"Today, 200 million hours will be spent by women and girls walking to collect water," says White, speaking to CNBC. "People are paying up to 25 percent of their income just to get dubious quality water that they can bring back to their home."
To work to solve this crisis, Damon and White came together in 2009 to launch Water.org, a non-profit that works to provide access to clean drinking water in 13 countries around the world: Ethiopia, Ghana, Kenya, Tanzania, Uganda, Asia, Bangladesh, Cambodia, India, Indonesia, Philippines, Brazil, Honduras and Peru. Water.org helps people gain access to clean water and sanitation by teaching, training and guiding local micro-finance institutions to make loans for providing access to clean water and sanitation.
"Gary kind of had this insight years ago," says Damon to CNBC.
"The municipality is piping water underneath their feet, they are just not connected to it.... So if you could front them the money for a connection to the system that exists, you are buying their time back. They can work at a job they will get all those hours back that they are waiting in line or all that income back that they are wasting that the middle class wouldn't have to pay comes back into that household. And so it was this idea he had to apply the concepts of microfinance to the water space and it just was a brilliant idea. These loans pay back between 97 and 99 percent," says Damon.
In 2016, Damon and White launched an impact investment fund to provide capital to these microfinance institutions they were educating with Water.org. In 2017, the impact investment management arm of Water.org became a separate nonprofit, WaterEquity. Currently, WaterEquity is raising money for a $50 million fund, seeded by companies, institutional investors, foundations and wealthy individuals.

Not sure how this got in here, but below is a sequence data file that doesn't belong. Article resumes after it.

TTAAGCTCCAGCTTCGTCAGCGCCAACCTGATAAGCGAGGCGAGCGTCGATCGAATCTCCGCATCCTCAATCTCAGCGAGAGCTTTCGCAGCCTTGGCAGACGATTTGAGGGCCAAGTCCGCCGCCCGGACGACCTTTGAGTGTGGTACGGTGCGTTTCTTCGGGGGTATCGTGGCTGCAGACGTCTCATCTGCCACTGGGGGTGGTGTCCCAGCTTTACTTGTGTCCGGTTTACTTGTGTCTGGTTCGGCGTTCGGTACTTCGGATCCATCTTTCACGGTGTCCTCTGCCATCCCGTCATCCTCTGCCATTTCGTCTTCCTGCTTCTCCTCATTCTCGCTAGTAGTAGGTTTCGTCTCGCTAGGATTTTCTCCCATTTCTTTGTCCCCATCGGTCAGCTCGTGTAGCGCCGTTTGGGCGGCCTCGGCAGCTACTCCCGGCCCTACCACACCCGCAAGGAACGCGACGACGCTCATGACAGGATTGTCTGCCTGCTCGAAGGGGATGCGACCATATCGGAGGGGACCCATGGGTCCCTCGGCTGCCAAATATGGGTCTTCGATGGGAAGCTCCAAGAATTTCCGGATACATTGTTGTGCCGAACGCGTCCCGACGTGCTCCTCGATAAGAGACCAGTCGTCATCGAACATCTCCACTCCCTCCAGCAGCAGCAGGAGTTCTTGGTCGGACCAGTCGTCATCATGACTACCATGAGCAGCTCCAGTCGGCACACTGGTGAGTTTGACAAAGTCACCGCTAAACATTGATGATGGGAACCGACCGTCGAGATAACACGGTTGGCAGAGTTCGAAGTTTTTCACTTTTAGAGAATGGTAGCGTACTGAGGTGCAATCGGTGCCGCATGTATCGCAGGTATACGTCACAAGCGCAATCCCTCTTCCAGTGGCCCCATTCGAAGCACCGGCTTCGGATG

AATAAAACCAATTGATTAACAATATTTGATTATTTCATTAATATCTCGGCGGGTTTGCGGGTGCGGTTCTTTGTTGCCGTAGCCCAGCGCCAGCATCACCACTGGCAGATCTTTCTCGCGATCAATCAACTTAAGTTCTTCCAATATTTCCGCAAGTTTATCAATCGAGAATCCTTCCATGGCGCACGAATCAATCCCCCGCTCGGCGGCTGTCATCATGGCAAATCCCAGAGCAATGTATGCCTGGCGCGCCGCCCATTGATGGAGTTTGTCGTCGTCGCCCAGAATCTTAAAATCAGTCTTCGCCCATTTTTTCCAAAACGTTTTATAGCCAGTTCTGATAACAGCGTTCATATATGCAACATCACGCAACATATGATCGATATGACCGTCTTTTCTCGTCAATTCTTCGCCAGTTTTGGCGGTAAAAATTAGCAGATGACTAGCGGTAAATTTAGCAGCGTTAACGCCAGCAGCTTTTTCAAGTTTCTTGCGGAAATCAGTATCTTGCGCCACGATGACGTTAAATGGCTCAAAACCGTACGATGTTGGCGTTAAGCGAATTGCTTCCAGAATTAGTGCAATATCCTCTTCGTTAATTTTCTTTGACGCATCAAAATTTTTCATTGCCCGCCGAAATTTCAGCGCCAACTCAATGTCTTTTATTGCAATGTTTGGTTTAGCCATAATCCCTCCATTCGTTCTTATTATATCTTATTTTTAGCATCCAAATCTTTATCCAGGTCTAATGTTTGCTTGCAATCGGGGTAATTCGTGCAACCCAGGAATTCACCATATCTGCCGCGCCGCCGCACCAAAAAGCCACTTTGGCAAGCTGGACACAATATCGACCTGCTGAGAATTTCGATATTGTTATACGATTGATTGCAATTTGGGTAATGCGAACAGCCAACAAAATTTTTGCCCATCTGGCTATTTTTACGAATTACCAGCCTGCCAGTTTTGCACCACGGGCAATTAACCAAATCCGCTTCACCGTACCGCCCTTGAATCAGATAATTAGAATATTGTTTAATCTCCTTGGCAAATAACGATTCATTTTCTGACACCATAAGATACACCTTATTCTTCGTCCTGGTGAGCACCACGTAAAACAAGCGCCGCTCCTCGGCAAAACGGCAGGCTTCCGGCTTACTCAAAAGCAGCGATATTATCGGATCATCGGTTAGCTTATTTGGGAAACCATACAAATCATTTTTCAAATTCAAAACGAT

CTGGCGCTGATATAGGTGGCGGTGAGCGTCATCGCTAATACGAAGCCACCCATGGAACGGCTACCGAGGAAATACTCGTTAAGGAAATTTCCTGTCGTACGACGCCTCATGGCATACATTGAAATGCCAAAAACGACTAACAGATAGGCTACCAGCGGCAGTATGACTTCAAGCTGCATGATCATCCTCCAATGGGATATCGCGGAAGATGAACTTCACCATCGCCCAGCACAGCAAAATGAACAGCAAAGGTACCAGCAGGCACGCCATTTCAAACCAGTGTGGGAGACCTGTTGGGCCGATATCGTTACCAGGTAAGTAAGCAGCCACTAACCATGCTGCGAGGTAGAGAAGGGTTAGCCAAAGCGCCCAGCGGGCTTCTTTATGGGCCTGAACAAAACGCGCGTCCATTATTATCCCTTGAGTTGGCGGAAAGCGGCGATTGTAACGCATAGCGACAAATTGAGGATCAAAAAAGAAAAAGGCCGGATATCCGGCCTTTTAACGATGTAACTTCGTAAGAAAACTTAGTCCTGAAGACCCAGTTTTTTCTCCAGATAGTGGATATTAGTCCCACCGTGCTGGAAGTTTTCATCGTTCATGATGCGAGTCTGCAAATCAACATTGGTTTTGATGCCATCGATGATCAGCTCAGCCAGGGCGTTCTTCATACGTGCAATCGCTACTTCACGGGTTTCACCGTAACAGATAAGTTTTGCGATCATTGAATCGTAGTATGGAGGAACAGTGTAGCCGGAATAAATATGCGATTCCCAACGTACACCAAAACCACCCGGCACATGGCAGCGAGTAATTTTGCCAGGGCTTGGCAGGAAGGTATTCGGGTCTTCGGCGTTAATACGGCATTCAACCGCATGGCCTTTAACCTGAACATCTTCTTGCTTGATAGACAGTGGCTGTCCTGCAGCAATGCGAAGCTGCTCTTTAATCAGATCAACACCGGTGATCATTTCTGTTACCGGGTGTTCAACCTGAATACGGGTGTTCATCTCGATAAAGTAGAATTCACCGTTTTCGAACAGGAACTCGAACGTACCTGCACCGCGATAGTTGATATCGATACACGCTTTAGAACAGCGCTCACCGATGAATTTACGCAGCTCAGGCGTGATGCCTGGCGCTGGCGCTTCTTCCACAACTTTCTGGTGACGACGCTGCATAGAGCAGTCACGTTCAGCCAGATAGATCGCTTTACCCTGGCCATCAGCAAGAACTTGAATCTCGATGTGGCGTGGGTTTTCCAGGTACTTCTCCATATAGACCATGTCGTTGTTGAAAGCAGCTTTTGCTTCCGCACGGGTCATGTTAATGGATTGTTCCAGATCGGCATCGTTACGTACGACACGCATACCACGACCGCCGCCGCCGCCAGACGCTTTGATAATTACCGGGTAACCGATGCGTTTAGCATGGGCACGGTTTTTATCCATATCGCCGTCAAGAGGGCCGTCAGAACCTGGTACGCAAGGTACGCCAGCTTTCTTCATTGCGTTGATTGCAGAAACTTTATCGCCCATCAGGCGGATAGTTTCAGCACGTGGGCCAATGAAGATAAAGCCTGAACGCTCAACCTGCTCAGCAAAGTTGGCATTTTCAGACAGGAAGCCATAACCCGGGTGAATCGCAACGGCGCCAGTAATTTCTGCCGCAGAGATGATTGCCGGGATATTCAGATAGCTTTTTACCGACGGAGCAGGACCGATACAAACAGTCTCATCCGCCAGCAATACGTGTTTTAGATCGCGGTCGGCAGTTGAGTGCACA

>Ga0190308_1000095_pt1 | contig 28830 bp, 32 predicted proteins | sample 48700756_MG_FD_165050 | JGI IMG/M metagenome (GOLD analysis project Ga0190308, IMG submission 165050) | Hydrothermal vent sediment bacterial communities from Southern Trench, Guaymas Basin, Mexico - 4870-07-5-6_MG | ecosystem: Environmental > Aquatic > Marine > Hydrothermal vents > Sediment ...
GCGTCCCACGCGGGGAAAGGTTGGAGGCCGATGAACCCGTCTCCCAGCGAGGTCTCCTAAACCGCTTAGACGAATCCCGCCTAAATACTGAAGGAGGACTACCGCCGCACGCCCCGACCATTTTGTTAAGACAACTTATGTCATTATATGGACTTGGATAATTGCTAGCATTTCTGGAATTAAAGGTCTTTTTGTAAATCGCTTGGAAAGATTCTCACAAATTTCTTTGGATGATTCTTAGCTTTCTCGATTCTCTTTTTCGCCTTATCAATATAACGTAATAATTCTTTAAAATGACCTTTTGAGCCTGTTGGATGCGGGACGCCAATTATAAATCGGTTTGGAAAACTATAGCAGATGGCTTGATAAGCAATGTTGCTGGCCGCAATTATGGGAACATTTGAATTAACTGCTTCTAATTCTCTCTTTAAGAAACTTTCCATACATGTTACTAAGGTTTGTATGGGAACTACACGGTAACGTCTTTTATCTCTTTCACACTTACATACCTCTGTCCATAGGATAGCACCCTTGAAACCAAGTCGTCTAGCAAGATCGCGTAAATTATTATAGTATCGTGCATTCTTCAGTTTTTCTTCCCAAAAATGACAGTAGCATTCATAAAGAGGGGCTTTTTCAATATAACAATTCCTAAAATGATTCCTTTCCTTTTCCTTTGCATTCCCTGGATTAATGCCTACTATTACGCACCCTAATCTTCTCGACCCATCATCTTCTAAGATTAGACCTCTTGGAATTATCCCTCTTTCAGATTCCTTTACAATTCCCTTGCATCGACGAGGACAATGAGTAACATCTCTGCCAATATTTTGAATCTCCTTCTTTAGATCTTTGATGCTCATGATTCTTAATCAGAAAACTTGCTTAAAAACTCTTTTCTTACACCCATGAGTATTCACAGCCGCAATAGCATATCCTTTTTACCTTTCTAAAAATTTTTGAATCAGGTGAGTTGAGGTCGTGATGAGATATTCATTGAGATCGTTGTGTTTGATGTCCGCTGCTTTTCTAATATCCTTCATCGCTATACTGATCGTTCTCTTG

The goal of the investment fund is to get a 3 to 3.5 percent return (plus principal) to investors — "so that's better than a municipal, it is better than treasuries," Anne Finucane, a vice chairman at Bank of America, which made a $5 million zero interest loan to WaterEquity's fund, told CNBC Thursday.
The funds take the money, invest it through these local microfinance organizations and then return the principal with the interest to the lender.
"We take those funds and invest them in enterprises that serve the poor in terms of their water and sanitation needs," says White. "The basic math on it is that every million that comes into the fund, over the seven-year life, 100,000 people get access to water or sanitation.... It is a truly sustainable and scalable way to connect impact investors all the way down to poor women at the household level so that they can solve this problem."
Taken together, Water.org and WaterEquity have given access to clean water or sanitation to more than 10 million individuals around the globe.
Given a chance, people are able to take the access to water and really turn their lives around, benefiting themselves and their families. White uses a woman named Mama Florence from Uganda as an example.
"She took out a water credit loan and has a pump and water tank to store water in now, and she took that opportunity and starting selling water to her neighbors," explains White. "She wanted to send her grandkids to school — that was the impetus behind all this.
"And then she went from doing that to growing some vegetables, and then she would feed some to some pigs that she had purchased to raise, and then she used the water to start making bricks and selling those. And then she built some small rooms where people could come and rent. So She just used water and this loan as a way to really develop her own life and get her grandkids into school."
— Video by Mary Stevens
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